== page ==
Selling Gender: Masculinity and Femininity in Twenty Years of Toy Commercials


Karina Lyons

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Society separates femininity and masculinity into a binary to maintain society?s power structure, preserving masculinity as dominant and femininity as subordinate. Attributes are assigned to each gender in the form of gender norms. Expressions of gender can be found in commercials as advertising and toys are used to shape these gendered attributes. Second wave feminism more easily mainstreamed stereotypically masculine characteristics to girls, encouraging access to toys and advertising normally geared to boys. My research was to analyze commercials and toys from 1980 to 2007 to record how female access to masculine toys and advertising affected the industry. I collected commercials from online archives and analyzed them according to 18 elements of gender found in marketing strategies and products. With these characteristics, I identified the levels of masculinity and femininity sold through each toy and commercial. The findings indicate toys geared to girls have decreased the levels of femininity and increased the levels of masculinity sold over the last 27 years. Results also indicate toys geared to boys have decreased the levels of masculinity and increased the levels of femininity sold.This study demonstrates how some masculinity has become acceptable for girls, forcing a negotiation of masculine and feminine levels. The results for boys show two different evolutions of gender. One is the softening of masculinity which allows more boys to identify with a less extreme masculinity. The other result negates femininity in order to uphold masculine dominance.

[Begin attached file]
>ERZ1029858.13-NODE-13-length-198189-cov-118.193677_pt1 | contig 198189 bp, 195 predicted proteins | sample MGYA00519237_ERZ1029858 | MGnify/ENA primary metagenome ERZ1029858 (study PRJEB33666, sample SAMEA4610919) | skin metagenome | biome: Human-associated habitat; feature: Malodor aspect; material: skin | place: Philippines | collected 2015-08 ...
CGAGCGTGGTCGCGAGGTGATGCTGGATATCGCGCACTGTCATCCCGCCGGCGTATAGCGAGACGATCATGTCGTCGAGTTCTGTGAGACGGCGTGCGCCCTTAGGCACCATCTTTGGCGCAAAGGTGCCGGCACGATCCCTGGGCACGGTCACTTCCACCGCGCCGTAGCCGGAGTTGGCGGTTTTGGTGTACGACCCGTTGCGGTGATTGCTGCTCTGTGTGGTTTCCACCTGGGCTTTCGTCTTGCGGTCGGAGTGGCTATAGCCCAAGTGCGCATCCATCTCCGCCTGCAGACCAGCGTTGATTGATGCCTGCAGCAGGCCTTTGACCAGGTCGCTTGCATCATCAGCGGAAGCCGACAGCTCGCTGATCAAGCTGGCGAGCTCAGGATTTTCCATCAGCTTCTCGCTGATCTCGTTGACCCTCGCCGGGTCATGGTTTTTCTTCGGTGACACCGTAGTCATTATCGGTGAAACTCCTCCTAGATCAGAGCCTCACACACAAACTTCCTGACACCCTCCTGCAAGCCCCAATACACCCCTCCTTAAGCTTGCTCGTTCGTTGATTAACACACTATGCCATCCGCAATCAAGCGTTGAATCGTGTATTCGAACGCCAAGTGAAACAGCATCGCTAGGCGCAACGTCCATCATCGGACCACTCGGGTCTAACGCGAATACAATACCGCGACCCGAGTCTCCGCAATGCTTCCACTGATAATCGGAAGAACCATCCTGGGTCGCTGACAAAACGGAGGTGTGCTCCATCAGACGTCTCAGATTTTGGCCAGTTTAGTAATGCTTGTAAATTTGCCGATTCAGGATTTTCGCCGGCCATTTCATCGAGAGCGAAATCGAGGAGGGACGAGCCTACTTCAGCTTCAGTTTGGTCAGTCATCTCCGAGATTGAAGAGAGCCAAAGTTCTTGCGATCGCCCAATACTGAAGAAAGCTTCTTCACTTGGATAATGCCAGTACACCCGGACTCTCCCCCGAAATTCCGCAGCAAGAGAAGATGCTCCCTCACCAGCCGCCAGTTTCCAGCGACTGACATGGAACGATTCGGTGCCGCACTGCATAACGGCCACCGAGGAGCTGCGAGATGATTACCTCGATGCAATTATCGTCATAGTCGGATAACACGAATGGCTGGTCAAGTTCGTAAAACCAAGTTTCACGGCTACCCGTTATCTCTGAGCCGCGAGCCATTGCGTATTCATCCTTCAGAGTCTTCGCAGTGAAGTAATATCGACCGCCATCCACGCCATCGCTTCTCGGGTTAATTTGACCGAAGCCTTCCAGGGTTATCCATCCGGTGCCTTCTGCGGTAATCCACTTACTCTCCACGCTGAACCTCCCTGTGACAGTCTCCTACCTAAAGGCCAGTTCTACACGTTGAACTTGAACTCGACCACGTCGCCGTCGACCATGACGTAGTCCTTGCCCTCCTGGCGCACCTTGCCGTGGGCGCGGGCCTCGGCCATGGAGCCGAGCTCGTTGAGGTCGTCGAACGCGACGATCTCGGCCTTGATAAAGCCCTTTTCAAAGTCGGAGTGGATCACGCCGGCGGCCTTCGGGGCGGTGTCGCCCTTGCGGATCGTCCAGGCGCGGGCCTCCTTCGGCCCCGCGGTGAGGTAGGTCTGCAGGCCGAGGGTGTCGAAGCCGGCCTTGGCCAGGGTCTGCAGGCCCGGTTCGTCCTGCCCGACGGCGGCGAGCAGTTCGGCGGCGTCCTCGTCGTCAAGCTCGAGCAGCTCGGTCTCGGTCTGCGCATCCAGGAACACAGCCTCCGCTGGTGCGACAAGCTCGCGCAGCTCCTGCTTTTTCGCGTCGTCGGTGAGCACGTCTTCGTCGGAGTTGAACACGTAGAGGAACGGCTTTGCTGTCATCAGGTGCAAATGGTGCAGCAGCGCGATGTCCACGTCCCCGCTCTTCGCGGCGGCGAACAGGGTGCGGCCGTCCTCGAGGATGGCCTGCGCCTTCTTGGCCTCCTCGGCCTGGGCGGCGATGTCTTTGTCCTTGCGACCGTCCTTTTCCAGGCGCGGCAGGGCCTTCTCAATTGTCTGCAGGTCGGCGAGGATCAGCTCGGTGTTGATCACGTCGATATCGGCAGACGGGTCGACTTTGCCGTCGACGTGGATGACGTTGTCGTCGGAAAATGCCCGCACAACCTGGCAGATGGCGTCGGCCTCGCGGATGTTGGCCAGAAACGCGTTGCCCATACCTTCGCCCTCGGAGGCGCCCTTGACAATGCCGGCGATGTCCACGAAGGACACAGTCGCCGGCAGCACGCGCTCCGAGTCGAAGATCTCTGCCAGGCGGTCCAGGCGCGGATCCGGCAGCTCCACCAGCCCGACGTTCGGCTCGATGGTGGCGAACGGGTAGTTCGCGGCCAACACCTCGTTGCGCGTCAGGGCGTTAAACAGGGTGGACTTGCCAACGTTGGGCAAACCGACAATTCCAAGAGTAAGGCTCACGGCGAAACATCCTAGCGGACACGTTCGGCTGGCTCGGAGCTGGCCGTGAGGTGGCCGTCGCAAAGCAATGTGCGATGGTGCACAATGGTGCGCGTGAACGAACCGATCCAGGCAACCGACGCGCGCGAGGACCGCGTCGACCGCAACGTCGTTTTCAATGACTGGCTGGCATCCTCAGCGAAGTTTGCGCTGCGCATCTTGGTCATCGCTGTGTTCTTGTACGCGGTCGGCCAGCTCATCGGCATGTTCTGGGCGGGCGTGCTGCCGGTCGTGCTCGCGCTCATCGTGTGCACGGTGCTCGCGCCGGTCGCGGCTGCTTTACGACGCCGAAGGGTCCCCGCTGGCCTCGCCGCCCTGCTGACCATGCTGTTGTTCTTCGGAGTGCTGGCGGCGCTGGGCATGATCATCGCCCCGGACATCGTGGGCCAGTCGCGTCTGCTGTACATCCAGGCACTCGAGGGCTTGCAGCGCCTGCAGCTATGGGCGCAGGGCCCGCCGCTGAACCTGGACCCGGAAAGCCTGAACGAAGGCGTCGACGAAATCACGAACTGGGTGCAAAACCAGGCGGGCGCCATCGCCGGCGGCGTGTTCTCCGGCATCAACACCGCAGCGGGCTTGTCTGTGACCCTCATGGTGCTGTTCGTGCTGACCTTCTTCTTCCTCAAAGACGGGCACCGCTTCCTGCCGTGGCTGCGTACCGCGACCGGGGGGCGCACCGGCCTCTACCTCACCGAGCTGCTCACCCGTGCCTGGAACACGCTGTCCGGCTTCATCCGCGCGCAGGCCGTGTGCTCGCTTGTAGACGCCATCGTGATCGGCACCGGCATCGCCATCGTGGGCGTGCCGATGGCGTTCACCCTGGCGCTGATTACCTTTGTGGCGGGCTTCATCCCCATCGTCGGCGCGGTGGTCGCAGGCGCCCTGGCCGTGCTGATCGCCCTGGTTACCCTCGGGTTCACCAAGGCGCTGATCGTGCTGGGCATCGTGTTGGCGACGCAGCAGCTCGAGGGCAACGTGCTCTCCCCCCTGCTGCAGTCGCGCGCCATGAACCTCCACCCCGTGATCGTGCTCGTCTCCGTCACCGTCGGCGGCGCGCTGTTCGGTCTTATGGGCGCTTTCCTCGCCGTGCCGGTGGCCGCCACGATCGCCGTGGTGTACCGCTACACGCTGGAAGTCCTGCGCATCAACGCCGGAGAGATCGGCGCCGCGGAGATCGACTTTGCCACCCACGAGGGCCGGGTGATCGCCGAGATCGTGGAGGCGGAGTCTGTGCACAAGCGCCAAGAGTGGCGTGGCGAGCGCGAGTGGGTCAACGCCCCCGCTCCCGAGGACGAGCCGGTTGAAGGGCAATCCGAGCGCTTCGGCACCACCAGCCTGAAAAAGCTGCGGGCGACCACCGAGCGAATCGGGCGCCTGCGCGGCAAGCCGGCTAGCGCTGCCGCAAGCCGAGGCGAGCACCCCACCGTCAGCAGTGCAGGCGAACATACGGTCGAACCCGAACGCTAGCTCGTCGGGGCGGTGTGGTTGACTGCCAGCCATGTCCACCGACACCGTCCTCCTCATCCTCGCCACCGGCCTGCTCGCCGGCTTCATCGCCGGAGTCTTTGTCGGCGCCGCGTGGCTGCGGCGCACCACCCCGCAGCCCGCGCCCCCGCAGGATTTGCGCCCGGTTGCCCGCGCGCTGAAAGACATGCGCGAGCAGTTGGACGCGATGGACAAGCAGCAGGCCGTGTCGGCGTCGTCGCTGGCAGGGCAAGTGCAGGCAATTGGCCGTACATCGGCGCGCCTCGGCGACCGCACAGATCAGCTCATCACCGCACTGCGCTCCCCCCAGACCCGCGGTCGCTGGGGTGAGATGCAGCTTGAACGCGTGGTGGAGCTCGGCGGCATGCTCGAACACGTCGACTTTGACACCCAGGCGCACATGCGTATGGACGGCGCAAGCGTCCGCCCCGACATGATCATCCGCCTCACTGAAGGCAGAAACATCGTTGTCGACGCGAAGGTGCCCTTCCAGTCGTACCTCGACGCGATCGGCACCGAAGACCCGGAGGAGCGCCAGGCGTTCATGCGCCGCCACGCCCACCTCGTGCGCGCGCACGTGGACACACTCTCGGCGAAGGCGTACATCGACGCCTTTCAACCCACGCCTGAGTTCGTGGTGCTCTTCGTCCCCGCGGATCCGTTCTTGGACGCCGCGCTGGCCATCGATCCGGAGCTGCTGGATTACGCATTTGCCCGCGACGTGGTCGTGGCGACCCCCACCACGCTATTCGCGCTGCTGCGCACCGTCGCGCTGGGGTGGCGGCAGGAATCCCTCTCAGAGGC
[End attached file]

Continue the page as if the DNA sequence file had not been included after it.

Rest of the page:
Lisa Wade




Ford Research Endowment

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